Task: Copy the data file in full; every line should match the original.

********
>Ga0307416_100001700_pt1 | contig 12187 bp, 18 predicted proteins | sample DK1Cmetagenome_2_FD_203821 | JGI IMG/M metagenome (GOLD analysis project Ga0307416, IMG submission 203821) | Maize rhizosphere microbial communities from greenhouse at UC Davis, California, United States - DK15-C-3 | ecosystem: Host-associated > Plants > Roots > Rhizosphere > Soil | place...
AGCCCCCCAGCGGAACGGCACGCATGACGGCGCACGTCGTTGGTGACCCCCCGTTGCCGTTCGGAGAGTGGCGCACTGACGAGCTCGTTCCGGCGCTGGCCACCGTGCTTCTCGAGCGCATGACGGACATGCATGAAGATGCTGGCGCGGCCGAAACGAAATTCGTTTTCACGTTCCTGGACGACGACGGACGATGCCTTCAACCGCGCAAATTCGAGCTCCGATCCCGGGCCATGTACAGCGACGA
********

>Ga0307416_100001700_pt1 | contig 12187 bp, 18 predicted proteins | sample DK1Cmetagenome_2_FD_203821 | JGI IMG/M metagenome (GOLD analysis project Ga0307416, IMG submission 203821) | Maize rhizosphere microbial communities from greenhouse at UC Davis, California, United States - DK15-C-3 | ecosystem: Host-associated > Plants > Roots > Rhizosphere > Soil | place...
AGCCCCCCAGCGGAACGGCACGCATGACGGCGCACGTCGTTGGTGACCCCCCGTTGCCGTTCGGAGAGTGGCGCACTGACGAGCTCGTTCCGGCGCTGGCCACCGTGCTTCTCGAGCGCATGACGGACATGCATGAAGATGCTGGCGCGGCCGAAACGAAATTCGTTTTCACGTTCCTGGACGACGACGGACGATGCCTTCAACCGCGCAAATTCGAGCTCCGATCCCGGGCCATGTACAGCGACGA